Two weeks before my son’s 16th birthday, after shrugging off my suggestions that we do something to celebrate, he emailed me a wish list that included $350 sneakers. The apparently coveted Y-3 Retro Boost looked, to me, exactly like regular black sneakers with white soles, but also included some complicated loop at the heel.
Perhaps I should have been appalled, but I was not. Or rather, I was appalled but not surprised. The tension over what to buy and what not to buy started the Halloween he was 5. I knew Prefab vs. DIY was not a new or original generational battlefield, but I also thought relenting with a store-bought Flash costume would gain me some leverage (i.e., pick your battles).
I was 23 when he was born, too young to understand how little control I would actually have as he grew. My son’s father and I were living in rural India when I’d gotten pregnant and returned there after our baby turned 1. I had not had a thousand-dollar stroller or a designer layette. Instead, I had 12 cloth diapers we washed out at the hand pump.
Because we’d spent so much of my son’s early years avoiding American consumerism, I was shocked to see how quickly it surfaced once we were back and how unequipped I was for all the judgment aimed at me for what I bought for my son or didn’t.
Which is to say that as he’s grown, the stakes have gotten higher – more expensive and more emotionally loaded – and I still don’t know what the right thing is. Because just avoiding this pair of $350 sneakers doesn’t solve the problem of trying to raise a self-reliant kid at a time when we’re all bombarded with the capitalist mantra that products are, in fact, essential to our sense of self and self-worth.
My son is a sensitive, observant boy with a kind heart and a sharp sense of humor. He takes good care of his little sister, is respectful to his teachers, and worked hard this summer at his first job, “landscaping” (or picking up trash) at a local park.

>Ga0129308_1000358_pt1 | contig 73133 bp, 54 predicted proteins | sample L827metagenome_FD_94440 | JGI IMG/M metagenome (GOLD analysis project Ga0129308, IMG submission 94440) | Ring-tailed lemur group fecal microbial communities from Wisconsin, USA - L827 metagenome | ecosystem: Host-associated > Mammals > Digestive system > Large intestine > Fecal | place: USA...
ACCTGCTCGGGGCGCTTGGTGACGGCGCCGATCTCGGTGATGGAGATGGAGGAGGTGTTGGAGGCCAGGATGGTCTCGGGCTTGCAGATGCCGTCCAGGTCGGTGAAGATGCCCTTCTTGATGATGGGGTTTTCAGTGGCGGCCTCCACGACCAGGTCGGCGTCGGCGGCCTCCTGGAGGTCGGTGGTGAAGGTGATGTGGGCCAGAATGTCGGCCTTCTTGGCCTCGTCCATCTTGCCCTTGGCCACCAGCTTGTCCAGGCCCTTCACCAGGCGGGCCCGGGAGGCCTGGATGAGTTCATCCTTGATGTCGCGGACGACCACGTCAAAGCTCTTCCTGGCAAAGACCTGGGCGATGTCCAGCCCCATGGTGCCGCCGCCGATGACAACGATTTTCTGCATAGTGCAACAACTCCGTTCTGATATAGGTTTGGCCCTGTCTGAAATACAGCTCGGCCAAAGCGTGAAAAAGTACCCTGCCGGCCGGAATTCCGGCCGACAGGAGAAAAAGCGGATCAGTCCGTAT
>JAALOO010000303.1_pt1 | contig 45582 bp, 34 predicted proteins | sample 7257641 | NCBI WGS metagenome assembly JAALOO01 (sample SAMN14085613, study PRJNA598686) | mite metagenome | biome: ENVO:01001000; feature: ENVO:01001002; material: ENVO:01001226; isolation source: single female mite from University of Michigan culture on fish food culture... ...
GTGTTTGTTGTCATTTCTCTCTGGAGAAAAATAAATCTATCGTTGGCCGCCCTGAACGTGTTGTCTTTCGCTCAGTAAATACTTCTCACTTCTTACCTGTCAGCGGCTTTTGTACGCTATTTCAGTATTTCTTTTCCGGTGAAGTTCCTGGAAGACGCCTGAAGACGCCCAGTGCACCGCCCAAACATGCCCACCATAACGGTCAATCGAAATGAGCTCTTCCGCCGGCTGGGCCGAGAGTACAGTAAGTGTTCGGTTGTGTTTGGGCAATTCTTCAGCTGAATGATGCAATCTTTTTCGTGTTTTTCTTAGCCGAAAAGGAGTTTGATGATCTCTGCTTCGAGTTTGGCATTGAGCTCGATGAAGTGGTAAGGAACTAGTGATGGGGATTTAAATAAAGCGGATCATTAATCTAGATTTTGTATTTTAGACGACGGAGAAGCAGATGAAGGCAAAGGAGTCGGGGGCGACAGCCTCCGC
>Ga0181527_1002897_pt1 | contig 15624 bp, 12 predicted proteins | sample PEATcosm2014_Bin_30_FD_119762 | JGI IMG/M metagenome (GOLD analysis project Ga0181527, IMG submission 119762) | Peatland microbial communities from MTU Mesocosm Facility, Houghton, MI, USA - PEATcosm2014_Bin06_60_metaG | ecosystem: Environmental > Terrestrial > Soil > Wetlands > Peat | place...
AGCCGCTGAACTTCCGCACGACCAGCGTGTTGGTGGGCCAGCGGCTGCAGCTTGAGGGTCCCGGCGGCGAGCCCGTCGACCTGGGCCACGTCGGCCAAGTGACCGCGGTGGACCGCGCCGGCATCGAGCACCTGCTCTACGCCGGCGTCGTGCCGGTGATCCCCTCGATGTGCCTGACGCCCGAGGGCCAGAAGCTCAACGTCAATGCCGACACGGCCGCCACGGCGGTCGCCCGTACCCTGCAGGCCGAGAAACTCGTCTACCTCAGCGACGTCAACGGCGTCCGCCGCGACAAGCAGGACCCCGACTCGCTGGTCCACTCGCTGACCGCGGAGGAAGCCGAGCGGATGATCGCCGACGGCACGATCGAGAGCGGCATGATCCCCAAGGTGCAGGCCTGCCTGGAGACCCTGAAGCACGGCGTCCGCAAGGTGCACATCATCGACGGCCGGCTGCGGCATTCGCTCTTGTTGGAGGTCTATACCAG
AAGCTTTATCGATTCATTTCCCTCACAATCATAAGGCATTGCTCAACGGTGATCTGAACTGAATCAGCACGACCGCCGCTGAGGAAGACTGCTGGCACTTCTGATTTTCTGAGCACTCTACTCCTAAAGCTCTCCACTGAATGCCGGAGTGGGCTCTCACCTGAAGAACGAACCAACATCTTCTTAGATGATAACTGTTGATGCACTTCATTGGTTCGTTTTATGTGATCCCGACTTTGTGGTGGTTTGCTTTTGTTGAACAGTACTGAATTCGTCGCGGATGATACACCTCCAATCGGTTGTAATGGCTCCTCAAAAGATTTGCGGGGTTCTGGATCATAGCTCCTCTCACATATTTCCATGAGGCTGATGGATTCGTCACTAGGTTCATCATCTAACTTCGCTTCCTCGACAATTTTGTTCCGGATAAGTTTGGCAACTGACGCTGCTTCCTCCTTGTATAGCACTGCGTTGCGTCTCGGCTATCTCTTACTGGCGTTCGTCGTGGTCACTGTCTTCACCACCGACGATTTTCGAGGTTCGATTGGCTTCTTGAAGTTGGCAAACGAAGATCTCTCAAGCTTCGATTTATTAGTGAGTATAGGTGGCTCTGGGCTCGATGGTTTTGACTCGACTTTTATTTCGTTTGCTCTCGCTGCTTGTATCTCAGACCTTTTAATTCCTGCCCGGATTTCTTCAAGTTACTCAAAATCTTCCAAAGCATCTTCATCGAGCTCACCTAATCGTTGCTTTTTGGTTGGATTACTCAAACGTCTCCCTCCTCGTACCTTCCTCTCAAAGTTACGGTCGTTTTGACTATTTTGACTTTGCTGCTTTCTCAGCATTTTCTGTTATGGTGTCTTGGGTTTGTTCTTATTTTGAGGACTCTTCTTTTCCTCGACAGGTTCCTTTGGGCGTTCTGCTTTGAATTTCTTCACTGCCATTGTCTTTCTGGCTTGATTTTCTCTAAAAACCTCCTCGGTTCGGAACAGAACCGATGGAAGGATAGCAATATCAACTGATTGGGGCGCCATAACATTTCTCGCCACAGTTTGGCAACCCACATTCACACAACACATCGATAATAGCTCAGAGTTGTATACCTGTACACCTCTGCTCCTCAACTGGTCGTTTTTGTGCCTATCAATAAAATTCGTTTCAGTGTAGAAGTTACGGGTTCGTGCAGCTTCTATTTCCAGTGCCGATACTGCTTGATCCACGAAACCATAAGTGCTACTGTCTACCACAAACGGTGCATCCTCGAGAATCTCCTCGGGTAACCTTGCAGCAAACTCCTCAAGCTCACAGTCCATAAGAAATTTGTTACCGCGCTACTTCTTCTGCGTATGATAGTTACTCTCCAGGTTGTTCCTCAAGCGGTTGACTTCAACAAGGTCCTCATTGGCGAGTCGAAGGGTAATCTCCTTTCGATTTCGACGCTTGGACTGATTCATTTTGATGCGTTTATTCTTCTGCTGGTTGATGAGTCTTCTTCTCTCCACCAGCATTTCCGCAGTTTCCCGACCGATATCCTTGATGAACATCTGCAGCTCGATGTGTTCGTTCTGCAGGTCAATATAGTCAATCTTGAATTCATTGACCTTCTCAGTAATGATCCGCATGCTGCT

But, born in 1999, he is also very much a product of his generation, who, in a sweeping generalization that also feels quite specific, seem to exist on this fulcrum between consumerism and technology – using their phones to trawl for products, to buy the products, to post pictures of the products on their phones.
In addition to my angst over increasing sweatshop labor, corporate profits and landfill waste, I lie awake in the middle of the night most anxious about something that happened when my son was about 10: he explained his certainty that an expensive watch would make anyone happy. “If you had that watch, people would want to be around you,” he said with the logic of a child who was hard at work interpreting the world around him. Which is exactly why I know that he can hardly be blamed for emulating the very principles of the wider American culture in which he’s been raised.
In the spirit of full disclosure, I will admit that as a 6-year-old in 1982, I named my tabby cat Gucci after a classmate’s father traveled to Italy and brought her home the purse our second-grade class agreed changed everything. As one of only a handful of lower-middle-class kids at my private, all-girl Catholic school, I got an inadvertent crash course in expensive preppy. It was also the 1980s, when the whole U.S. stopped going to church and started going to the mall instead. Great!
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